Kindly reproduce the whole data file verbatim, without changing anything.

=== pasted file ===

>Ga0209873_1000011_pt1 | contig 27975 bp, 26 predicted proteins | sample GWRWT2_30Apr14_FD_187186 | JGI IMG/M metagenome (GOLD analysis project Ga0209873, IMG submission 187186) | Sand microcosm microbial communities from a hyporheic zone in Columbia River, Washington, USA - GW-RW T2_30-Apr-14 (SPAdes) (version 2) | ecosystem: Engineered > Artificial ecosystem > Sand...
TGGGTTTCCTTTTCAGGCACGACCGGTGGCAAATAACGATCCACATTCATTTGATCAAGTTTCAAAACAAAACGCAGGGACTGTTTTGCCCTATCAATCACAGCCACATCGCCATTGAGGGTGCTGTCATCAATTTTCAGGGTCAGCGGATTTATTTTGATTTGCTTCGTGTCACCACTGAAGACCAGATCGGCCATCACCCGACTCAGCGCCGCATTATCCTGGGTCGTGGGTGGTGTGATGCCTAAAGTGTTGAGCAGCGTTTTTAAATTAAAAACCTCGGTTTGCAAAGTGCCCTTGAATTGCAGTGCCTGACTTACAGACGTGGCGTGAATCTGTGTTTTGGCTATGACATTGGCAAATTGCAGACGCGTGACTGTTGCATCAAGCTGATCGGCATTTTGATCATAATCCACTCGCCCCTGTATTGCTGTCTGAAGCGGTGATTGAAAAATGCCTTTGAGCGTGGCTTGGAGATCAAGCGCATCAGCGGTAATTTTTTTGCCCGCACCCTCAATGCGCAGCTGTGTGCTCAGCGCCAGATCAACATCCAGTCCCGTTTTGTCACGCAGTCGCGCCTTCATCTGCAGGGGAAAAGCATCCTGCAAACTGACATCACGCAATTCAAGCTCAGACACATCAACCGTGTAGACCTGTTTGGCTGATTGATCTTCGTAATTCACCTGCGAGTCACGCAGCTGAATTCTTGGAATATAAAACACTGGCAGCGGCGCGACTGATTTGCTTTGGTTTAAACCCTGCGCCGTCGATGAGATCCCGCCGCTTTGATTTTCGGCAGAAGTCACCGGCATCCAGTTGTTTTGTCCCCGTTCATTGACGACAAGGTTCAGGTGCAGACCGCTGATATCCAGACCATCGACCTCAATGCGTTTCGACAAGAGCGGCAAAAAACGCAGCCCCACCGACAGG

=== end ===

>Ga0209873_1000011_pt1 | contig 27975 bp, 26 predicted proteins | sample GWRWT2_30Apr14_FD_187186 | JGI IMG/M metagenome (GOLD analysis project Ga0209873, IMG submission 187186) | Sand microcosm microbial communities from a hyporheic zone in Columbia River, Washington, USA - GW-RW T2_30-Apr-14 (SPAdes) (version 2) | ecosystem: Engineered > Artificial ecosystem > Sand...
TGGGTTTCCTTTTCAGGCACGACCGGTGGCAAATAACGATCCACATTCATTTGATCAAGTTTCAAAACAAAACGCAGGGACTGTTTTGCCCTATCAATCACAGCCACATCGCCATTGAGGGTGCTGTCATCAATTTTCAGGGTCAGCGGATTTATTTTGATTTGCTTCGTGTCACCACTGAAGACCAGATCGGCCATCACCCGACTCAGCGCCGCATTATCCTGGGTCGTGGGTGGTGTGATGCCTAAAGTGTTGAGCAGCGTTTTTAAATTAAAAACCTCGGTTTGCAAAGTGCCCTTGAATTGCAGTGCCTGACTTACAGACGTGGCGTGAATCTGTGTTTTGGCTATGACATTGGCAAATTGCAGACGCGTGACTGTTGCATCAAGCTGATCGGCATTTTGATCATAATCCACTCGCCCCTGTATTGCTGTCTGAAGCGGTGATTGAAAAATGCCTTTGAGCGTGGCTTGGAGATCAAGCGCATCAGCGGTAATTTTTTTGCCCGCACCCTCAATGCGCAGCTGTGTGCTCAGCGCCAGATCAACATCCAGTCCCGTTTTGTCACGCAGTCGCGCCTTCATCTGCAGGGGAAAAGCATCCTGCAAACTGACATCACGCAATTCAAGCTCAGACACATCAACCGTGTAGACCTGTTTGGCTGATTGATCTTCGTAATTCACCTGCGAGTCACGCAGCTGAATTCTTGGAATATAAAACACTGGCAGCGGCGCGACTGATTTGCTTTGGTTTAAACCCTGCGCCGTCGATGAGATCCCGCCGCTTTGATTTTCGGCAGAAGTCACCGGCATCCAGTTGTTTTGTCCCCGTTCATTGACGACAAGGTTCAGGTGCAGACCGCTGATATCCAGACCATCGACCTCAATGCGTTTCGACAAGAGCGGCAAAAAACGCAGCCCCACCGACAGG